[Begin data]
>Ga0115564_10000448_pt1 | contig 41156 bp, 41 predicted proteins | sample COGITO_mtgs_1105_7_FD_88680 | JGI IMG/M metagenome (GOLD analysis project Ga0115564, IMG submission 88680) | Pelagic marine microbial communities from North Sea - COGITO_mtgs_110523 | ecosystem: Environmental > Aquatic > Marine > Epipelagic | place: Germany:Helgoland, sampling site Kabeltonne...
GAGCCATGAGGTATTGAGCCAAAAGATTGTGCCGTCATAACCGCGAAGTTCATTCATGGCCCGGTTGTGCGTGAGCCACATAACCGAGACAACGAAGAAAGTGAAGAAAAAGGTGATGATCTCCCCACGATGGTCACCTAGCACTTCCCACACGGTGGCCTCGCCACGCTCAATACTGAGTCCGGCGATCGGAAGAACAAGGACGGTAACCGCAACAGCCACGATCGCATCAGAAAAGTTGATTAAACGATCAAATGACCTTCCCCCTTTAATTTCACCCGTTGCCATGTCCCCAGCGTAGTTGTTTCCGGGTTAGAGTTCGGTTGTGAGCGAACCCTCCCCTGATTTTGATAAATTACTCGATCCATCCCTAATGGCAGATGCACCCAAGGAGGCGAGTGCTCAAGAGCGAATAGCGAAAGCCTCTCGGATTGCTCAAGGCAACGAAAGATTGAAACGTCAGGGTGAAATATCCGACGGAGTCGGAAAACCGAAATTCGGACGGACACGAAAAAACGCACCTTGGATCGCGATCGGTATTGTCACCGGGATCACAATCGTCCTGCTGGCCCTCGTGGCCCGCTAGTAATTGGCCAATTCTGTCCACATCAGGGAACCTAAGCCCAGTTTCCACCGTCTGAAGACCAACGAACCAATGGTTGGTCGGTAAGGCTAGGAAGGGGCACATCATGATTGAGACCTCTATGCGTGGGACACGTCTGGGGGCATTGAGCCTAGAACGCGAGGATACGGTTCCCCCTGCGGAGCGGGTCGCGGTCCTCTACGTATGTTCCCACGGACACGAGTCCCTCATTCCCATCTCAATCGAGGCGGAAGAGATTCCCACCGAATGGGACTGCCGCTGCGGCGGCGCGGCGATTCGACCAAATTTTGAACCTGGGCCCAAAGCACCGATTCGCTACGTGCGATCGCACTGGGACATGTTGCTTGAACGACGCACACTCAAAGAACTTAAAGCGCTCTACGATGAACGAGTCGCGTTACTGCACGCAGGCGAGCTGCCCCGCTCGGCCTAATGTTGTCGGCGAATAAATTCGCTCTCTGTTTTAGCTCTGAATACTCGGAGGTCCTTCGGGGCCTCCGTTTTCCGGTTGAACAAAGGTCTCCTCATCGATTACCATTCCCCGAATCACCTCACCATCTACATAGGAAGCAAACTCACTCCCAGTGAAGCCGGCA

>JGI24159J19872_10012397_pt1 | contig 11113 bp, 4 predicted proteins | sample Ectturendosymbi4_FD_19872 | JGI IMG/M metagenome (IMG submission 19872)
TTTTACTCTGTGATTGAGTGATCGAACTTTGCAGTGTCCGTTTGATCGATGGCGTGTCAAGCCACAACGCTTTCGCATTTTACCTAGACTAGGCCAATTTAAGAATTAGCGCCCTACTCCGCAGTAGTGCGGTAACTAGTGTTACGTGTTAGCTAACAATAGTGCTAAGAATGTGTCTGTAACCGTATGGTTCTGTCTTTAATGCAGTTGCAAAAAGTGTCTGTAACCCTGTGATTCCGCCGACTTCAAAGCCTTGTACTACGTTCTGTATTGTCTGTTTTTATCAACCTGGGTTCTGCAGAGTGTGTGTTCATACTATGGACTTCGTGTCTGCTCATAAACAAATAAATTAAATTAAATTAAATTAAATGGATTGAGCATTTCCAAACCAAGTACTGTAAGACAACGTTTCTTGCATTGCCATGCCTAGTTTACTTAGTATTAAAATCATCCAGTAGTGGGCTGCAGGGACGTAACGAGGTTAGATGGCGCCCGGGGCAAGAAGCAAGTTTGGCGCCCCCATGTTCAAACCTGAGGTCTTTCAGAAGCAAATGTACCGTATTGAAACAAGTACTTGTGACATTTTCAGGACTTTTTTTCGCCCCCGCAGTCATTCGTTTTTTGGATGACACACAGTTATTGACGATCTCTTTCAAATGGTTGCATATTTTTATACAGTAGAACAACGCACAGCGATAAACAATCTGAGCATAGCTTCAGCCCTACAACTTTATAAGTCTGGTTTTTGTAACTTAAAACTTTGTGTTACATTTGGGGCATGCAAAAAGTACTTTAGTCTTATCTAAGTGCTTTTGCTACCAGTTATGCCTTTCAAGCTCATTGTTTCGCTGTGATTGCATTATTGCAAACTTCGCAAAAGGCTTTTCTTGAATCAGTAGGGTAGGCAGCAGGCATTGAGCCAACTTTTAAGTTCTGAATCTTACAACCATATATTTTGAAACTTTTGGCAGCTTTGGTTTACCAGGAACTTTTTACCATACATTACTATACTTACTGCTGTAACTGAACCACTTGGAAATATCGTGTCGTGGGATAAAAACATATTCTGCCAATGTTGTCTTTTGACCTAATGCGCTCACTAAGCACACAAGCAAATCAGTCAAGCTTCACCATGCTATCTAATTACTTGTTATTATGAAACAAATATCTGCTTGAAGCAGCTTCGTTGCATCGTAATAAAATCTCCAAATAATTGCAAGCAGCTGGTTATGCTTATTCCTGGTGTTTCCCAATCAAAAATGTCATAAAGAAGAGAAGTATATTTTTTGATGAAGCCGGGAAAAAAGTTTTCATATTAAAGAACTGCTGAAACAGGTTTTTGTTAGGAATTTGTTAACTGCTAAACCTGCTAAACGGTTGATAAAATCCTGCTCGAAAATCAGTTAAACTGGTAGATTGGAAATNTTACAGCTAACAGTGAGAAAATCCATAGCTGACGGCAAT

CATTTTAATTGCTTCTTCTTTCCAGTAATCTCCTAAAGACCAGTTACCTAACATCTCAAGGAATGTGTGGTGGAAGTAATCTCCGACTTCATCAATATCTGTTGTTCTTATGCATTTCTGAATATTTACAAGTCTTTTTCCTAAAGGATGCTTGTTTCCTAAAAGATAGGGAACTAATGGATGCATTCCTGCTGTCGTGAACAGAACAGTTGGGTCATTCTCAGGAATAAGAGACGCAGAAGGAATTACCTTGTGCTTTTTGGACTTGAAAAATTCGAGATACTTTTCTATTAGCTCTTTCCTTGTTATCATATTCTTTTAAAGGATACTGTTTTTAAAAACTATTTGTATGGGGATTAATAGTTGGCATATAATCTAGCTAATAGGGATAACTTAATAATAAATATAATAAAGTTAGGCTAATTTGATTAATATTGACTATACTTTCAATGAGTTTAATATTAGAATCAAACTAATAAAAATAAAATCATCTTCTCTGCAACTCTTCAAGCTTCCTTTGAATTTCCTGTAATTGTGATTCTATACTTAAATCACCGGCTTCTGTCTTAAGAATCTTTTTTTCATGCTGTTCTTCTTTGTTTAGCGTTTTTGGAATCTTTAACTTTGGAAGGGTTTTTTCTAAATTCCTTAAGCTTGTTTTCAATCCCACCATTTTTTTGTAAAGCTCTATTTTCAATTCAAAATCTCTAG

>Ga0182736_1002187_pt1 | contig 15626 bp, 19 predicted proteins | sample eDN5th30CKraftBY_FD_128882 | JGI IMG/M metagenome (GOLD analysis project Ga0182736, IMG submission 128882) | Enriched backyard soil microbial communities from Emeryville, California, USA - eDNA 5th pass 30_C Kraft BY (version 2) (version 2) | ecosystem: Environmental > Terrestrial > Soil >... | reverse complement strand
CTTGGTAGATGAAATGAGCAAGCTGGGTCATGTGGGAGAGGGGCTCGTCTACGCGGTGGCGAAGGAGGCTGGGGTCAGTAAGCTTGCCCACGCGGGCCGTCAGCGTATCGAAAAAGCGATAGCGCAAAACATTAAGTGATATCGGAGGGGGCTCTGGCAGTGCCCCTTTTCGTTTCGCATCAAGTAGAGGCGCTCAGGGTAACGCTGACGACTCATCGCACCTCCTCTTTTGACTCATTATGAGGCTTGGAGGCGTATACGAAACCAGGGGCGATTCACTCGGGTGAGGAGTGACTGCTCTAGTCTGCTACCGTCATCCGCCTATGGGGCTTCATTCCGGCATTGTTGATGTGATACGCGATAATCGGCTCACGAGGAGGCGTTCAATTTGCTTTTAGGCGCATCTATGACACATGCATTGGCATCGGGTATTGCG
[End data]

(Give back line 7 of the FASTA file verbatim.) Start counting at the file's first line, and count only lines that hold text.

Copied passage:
CTTGGTAGATGAAATGAGCAAGCTGGGTCATGTGGGAGAGGGGCTCGTCTACGCGGTGGCGAAGGAGGCTGGGGTCAGTAAGCTTGCCCACGCGGGCCGTCAGCGTATCGAAAAAGCGATAGCGCAAAACATTAAGTGATATCGGAGGGGGCTCTGGCAGTGCCCCTTTTCGTTTCGCATCAAGTAGAGGCGCTCAGGGTAACGCTGACGACTCATCGCACCTCCTCTTTTGACTCATTATGAGGCTTGGAGGCGTATACGAAACCAGGGGCGATTCACTCGGGTGAGGAGTGACTGCTCTAGTCTGCTACCGTCATCCGCCTATGGGGCTTCATTCCGGCATTGTTGATGTGATACGCGATAATCGGCTCACGAGGAGGCGTTCAATTTGCTTTTAGGCGCATCTATGACACATGCATTGGCATCGGGTATTGCG